Quiz: Which Personality Types Drive You Crazy?

UPDATED: March 16, 2012
PUBLISHED: March 16, 2012

Dealing With the ‘Energy Vampire’

A professor from Seattle, Whitney K. remembers working with an “energy vampire.” “I’m an optimist, and I would come into the office in a great mood, and after spending a few minutes with her, I would feel like she completely sucked up my positive attitude. She talked nonstop, and everything was negative.”

Because the woman would often “plop herself down” in Whitney’s office and start complaining, Whitney tried subtle tactics: deliberately focusing on her computer or politely insisting she had to work. But the co-worker didn’t get the hint.

“I finally came up with something that did the trick,” Whitney says. “I would get up and say something like, ‘Sorry to interrupt, but I need to get a cup of tea. Do you want to come?’ ” She would allow the woman to accompany her, let her vent briefly and then pointedly say: “Well it was good catching up with you, but I’ve got to get back to my desk now.”

“It worked like a charm,” Whitney says. “I wish I had been able to be more honest with her, but she had a strong temper and a long history at the company, so I had to handle the situation gracefully.”


Dealing With the Obnoxious Loudmouth

Carol M. has seen firsthand how the aggressive approach does not work in handling someone she finds annoying. Having worked as a salesperson at the same company for 10 years, Carol has ongoing issues with a new hire. “This woman doesn’t know what she’s doing,” she says. “She’s completely unprofessional, doesn’t try to learn the business and tells the same bad jokes over and over.” Furthermore, the woman constantly speaks at a high volume, distracting everyone around her.

At first, Carol reacted with anger and short comments, but the woman responded with equal anger, worsening the situation. In fact, the stress drove Carol to seek counseling for the first time in her life, and that’s where she learned some helpful coping mechanisms.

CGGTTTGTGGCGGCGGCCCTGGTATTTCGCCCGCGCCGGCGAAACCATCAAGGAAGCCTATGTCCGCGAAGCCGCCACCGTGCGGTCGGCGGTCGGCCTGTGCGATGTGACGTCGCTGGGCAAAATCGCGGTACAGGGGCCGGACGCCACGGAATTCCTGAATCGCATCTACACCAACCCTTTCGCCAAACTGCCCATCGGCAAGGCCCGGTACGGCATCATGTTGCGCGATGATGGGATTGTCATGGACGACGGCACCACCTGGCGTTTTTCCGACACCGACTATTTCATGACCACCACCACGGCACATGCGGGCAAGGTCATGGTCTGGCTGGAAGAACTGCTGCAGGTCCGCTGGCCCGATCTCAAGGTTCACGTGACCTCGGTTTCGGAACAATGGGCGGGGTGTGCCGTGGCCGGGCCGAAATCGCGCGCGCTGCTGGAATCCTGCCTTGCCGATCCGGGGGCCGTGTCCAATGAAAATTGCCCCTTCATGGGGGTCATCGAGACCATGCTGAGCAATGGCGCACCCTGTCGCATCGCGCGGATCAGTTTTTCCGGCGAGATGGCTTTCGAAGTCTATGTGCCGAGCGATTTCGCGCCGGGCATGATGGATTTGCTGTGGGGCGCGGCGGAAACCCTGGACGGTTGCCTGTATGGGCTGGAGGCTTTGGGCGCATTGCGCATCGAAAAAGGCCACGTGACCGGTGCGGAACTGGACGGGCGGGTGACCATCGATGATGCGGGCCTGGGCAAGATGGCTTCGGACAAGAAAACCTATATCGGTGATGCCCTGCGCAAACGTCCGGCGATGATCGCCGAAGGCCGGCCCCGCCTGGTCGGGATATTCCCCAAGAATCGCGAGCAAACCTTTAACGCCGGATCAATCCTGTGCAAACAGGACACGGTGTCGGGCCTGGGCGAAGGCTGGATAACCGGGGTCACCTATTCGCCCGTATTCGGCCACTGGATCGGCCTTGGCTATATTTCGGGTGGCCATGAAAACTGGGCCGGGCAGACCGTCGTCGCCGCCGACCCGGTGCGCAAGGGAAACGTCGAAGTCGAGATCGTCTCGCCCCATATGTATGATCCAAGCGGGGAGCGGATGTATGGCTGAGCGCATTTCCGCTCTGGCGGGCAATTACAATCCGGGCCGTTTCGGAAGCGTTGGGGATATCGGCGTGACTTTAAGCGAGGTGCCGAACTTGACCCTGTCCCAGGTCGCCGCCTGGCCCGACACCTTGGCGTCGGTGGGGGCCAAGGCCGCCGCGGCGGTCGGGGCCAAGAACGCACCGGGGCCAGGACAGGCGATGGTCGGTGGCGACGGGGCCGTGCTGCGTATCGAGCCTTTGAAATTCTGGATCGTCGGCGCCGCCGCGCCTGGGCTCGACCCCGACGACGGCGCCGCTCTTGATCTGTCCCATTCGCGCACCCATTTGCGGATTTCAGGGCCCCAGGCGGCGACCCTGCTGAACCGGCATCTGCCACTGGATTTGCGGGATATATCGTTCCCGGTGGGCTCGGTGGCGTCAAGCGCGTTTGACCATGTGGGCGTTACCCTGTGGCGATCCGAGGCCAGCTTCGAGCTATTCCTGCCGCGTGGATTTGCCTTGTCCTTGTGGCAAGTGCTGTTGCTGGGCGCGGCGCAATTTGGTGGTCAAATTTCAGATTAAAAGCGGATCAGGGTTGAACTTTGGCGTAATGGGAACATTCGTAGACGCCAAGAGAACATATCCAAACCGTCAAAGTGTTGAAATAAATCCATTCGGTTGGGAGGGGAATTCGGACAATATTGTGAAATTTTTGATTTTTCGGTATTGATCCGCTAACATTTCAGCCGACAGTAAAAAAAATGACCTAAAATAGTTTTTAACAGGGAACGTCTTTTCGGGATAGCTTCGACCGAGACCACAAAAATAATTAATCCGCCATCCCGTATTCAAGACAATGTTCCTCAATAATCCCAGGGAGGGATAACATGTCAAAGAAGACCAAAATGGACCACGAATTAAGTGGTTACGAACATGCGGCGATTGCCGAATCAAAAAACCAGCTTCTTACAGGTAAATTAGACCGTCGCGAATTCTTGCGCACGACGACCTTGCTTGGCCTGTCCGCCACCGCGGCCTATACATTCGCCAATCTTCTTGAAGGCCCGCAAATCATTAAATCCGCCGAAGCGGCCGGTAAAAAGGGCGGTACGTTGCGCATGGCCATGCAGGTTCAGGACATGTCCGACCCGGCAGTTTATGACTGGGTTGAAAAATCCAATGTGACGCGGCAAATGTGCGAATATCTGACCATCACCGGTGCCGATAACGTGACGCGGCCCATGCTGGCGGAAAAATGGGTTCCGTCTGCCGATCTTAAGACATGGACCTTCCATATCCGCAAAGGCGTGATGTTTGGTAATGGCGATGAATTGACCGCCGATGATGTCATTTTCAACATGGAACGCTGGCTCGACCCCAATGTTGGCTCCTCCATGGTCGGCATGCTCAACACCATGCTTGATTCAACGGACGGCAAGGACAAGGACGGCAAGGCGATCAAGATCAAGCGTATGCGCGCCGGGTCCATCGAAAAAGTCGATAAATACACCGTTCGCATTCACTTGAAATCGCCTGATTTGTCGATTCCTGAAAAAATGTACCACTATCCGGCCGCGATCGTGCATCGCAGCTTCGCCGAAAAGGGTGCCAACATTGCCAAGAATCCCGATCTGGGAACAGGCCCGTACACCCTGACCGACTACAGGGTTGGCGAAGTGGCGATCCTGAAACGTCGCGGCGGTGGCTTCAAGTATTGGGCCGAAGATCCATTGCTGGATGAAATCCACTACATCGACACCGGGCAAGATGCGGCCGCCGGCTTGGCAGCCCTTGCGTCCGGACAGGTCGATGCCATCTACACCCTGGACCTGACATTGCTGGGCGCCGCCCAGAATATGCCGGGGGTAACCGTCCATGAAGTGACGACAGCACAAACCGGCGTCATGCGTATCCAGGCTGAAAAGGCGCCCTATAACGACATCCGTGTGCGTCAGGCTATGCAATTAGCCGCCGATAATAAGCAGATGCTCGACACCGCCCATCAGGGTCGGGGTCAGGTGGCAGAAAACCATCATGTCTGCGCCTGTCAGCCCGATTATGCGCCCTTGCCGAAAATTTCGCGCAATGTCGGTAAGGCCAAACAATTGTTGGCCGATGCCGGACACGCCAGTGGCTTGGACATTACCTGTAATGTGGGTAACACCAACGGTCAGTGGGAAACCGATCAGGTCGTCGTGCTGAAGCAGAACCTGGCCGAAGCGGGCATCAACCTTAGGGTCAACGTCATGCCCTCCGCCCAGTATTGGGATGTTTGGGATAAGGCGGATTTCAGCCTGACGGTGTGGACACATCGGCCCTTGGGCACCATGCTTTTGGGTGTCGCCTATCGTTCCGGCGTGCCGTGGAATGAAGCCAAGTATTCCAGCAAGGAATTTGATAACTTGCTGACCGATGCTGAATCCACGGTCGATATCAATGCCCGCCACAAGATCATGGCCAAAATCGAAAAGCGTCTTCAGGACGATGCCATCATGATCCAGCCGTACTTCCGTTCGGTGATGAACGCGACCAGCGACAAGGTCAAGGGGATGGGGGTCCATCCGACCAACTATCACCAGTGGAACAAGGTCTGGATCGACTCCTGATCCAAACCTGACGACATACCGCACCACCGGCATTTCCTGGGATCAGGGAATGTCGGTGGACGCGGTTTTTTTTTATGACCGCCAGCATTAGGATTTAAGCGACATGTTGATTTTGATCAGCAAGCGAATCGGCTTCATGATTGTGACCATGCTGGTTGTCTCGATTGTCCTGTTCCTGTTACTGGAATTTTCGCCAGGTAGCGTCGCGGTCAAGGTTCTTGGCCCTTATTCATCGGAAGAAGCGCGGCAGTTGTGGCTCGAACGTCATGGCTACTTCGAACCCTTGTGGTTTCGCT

“If she’s too loud, I’ll politely send her an IM,” she says. “I make sure to get up and take a walk, just get away from my desk, if she’s really bugging me. You have to realize that not everybody has the same work style, ethics and standards. You do have to be forgiving. I have to understand she’s not in the same place that I am professionally. I have to accept that.”

Although this new understanding hasn’t completely resolved the issue, Carol says that, overall, she feels better about the situation and her own response to it.


Dealing With the Bully Manager

At a production company in California, director, actor and producer Jeff J. had to deal with the ultimate bully of a manager: “She had a habit of constantly ignoring success and looking for fault. Her ways were extremely divisive.… Having her around became toxic.”

After months of increasing tension and rancor, Jeff felt compelled to confront her. “I tried talking to her calmly and politely, noting what was not appropriate about her focus.” However, the woman reacted defensively and in an angry manner.

Jeff discussed the situation with distraught co-workers and encouraged them to communicate with the manager as well, offering them advice: “Don’t make somebody feel that they’re absolutely wrong, because the reaction will be defensiveness. Keep it clean, keep it professional. You have to communicate. You’re on a team.”

Despite their attempts, a higher-up who was a personal friend of the bully boss enabled her destructive behavior. Ultimately, the manager’s projects began to suffer so greatly that she was fired—and Jeff and his co-workers were proud that they handled the situation in a professional manner, tried their best to remedy it and remained a team despite it. “In the end, it really did feel like a tremendous burden was lifted from everyone,” he says.

Chelsea Greenwood has been contributing to print and online publications as an editor and writer for more than 10 years. A University of Florida graduate, she is the editor of a lifestyle magazine in South Florida.